## Re: Primes with the representation of the year in them

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• Off Topic:  (Small is not uglier than big). (n^625+2) /2011 is prime for n= n = 2513759 , n = 8401967,... Puzzle:  Find another prime p such that there is n
Message 1 of 17 , Nov 24, 2011
Off Topic:  (Small is not uglier than big).

(n^625+2) /2011 is prime for n= n = 2513759 , n = 8401967,...

Puzzle:  Find another prime p such that there is n and k  and ( n^(p^k)+2)/2011 is prime. If you want it still harder, choose a fixed k = p-1 or k = p.

PS: I do not know if  "2011" could be found in the decimal representation of these primes at least once.

[Non-text portions of this message have been removed]
• ... The second one ( n = 8401967 ), ends in 2011 followed by 1121 other digits : ? 8401967^5^4 2011 10^1121%10^4 2011 Maximilian
Message 2 of 17 , Nov 24, 2011
On Thu, Nov 24, 2011 at 3:28 PM, Robin Garcia <sopadeajo2001@...> wrote:

> (n^625+2) /2011 is prime for n= n = 2513759 , n = 8401967,...
>
> PS: I do not know if  "2011" could be found in the decimal representation of these primes at least once.

The second one ( n = 8401967 ), ends in "2011" followed by 1121 other digits :

? 8401967^5^4\2011\10^1121%10^4
2011

Maximilian
• ... and also a PRP for n = 9128*2011 + 9 = 18356417. It is easy enough to obtain those as PRPs; proving primality might take you rather longer. Explanation:
Message 3 of 17 , Nov 24, 2011

> (n^625+2)/2011 is prime for n = 2513759, n = 8401967

and also a PRP for n = 9128*2011 + 9 = 18356417.

It is easy enough to obtain those as PRPs;
proving primality might take you rather longer.

Explanation: Using znprimroot and znlog we easily determine
that 3 is a primitive root modulo 2011 and that
znlog(-2,Mod(3,2011)) = 1250.
Thus the sequence in question is:
n = 9 mod 2011 and (n^625+2)/2011 is prime.

Then we easily obtain the first three PRPs:

\$ more tmp

ABC2 ((\$a*2011+9)^625+2)/2011
a: from 0 to 10000

\$ nohup pfgw -f -l -N tmp > & log &

[wait a short while]

\$ grep PRP pfgw.out

((1250*2011+9)^625+2)/2011 is 3-PRP! (1.2318s+0.0412s)
((4178*2011+9)^625+2)/2011 is 3-PRP! (1.6907s+0.0518s)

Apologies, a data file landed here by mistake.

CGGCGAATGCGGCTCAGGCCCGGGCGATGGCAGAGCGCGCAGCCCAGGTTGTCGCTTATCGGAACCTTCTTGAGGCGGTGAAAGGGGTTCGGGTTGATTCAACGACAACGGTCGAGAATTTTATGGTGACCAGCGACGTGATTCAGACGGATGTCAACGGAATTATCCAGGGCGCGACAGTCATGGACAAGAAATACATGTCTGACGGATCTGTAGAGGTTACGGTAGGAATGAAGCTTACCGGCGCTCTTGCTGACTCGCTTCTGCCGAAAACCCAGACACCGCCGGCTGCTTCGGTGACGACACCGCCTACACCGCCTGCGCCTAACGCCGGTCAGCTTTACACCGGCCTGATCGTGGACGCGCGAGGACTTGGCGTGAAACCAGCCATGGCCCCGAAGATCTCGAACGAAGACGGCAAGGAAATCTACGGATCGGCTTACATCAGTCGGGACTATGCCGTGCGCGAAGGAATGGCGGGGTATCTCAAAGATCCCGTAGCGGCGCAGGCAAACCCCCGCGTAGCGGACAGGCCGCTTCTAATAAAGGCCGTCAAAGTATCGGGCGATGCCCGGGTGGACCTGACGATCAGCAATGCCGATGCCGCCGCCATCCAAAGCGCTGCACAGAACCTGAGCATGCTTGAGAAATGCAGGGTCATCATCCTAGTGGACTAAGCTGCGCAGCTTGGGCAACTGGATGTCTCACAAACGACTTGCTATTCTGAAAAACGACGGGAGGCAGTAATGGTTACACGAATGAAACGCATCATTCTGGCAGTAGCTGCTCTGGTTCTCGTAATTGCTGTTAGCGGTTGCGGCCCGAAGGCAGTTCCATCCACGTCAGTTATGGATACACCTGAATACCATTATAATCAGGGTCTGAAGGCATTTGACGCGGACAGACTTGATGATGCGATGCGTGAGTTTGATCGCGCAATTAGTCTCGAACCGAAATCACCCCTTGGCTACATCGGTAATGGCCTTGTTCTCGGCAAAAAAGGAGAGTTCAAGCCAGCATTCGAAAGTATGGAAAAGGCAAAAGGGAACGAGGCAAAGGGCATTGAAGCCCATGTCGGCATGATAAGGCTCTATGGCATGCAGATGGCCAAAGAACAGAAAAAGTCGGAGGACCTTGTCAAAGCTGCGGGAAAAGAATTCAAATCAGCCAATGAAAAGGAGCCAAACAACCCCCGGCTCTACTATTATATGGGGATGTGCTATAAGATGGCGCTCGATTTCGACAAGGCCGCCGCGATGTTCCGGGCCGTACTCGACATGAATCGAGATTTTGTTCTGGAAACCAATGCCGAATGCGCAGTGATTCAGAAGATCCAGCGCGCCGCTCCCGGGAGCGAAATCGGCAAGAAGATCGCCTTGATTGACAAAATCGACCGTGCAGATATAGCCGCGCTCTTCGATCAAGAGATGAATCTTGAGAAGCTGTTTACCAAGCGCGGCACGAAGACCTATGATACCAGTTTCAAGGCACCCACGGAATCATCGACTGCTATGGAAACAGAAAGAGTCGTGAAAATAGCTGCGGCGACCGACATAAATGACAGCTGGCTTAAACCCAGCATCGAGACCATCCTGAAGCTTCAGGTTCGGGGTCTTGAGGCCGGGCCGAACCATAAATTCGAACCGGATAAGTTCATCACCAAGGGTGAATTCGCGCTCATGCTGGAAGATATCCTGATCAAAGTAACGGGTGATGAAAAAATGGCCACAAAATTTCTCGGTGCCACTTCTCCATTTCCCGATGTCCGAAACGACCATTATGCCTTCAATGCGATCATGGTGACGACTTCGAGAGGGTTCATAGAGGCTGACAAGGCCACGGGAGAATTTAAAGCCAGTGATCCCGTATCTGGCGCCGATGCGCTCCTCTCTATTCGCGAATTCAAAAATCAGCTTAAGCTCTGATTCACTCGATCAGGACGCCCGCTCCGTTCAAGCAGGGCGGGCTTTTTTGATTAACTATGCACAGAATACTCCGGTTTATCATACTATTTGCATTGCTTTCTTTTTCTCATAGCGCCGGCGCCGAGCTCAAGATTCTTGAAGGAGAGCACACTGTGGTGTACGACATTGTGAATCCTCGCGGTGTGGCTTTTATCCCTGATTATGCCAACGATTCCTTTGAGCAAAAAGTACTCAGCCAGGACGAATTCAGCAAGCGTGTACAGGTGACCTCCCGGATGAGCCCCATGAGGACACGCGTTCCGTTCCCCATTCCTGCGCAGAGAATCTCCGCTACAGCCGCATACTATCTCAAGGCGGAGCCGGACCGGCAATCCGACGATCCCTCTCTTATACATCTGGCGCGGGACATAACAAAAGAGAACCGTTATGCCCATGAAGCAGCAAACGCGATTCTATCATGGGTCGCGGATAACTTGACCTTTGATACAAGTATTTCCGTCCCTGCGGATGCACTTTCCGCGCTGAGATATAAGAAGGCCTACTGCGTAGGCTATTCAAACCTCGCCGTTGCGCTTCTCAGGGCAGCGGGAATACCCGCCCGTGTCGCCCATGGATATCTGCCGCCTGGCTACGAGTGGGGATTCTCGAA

((9128*2011+9)^625+2)/2011 is 3-PRP! (1.7720s+0.0710s)

So all you have to do now, Robin, is to prove that
those are /prime/. Using Primo, you should be able to
complete those 3 task in this year of grace 2011.

Thanks for another timely observation,

David
• Yes, David . For 2011 to be a prime factor of  n^625+2  n must be 9 mod 2011 (or 9 mod 4022 if we wnat to avoid even n´s which are 0 mod 2). Though i had
Message 4 of 17 , Nov 24, 2011
Yes, David .

For 2011 to be a prime factor of  n^625+2  n must be 9 mod 2011 (or 9 mod 4022 if we wnat to avoid even n´s which are 0 mod 2). Though i had (sadly) to discover it experimentally.
Thanks also to Maximilian. I would like to know how to find this "2011" in the all-the-digits representation of the prime.  With Pari gp. Just don´t know how to do it.

And yet, David. What is the next prime  p such that  there is n such that : (n^(p^p)+2)/2011 is prime ??????

[Non-text portions of this message have been removed]
• I just forgot to remark the third PRP is : 18356417^625 +2  and  18356417 is prime.  Fourth is 26979585^625+2 . There must be somewhere some theory to tell
Message 5 of 17 , Nov 24, 2011
I just forgot to remark the third PRP is : 18356417^625 +2  and  18356417 is prime.  Fourth is 26979585^625+2 . There must be somewhere some theory to tell us how is it prime bases b generate primes b^n+c. I must say i do not know this theory.

[Non-text portions of this message have been removed]
• ... was very easy, using the simple identity znlog(-2,Mod(3,2011)) = 2*5^4. ... You say next , but have you already solved the puzzle for some at least one
Message 6 of 17 , Nov 24, 2011

> Yes, David.

> ((1250*2011+9)^625+2)/2011 is 3-PRP! (1.2318s+0.0412s)
> ((4178*2011+9)^625+2)/2011 is 3-PRP! (1.6907s+0.0518s)
> ((9128*2011+9)^625+2)/2011 is 3-PRP! (1.7720s+0.0710s)
was very easy, using the simple identity
znlog(-2,Mod(3,2011)) = 2*5^4.

> What is the next prime p such that there is n such that
> (n^(p^p)+2)/2011 is prime ?

You say "next", but have you already solved the "puzzle" for
some at least one prime? If so, what is that prime, after
which we are supposed to find the "next" prime? Moreover, do
you hold, privately, such a "next" prime, thereby ensuring
that your "next prime" puzzle might be solved by others?

In the puzzles that set here, I know in advance that there
is a solution that may be found by others in a reasonable
time. Do you have a private solution or are you just
fishing, hoping that others will succeed where you have
failed? A candid answer: "solution known to exist", or
"merely fishing", would be helpful, in this case.

Finally you have yet to produce certificates for the
probable primes that I list above, or to apologize for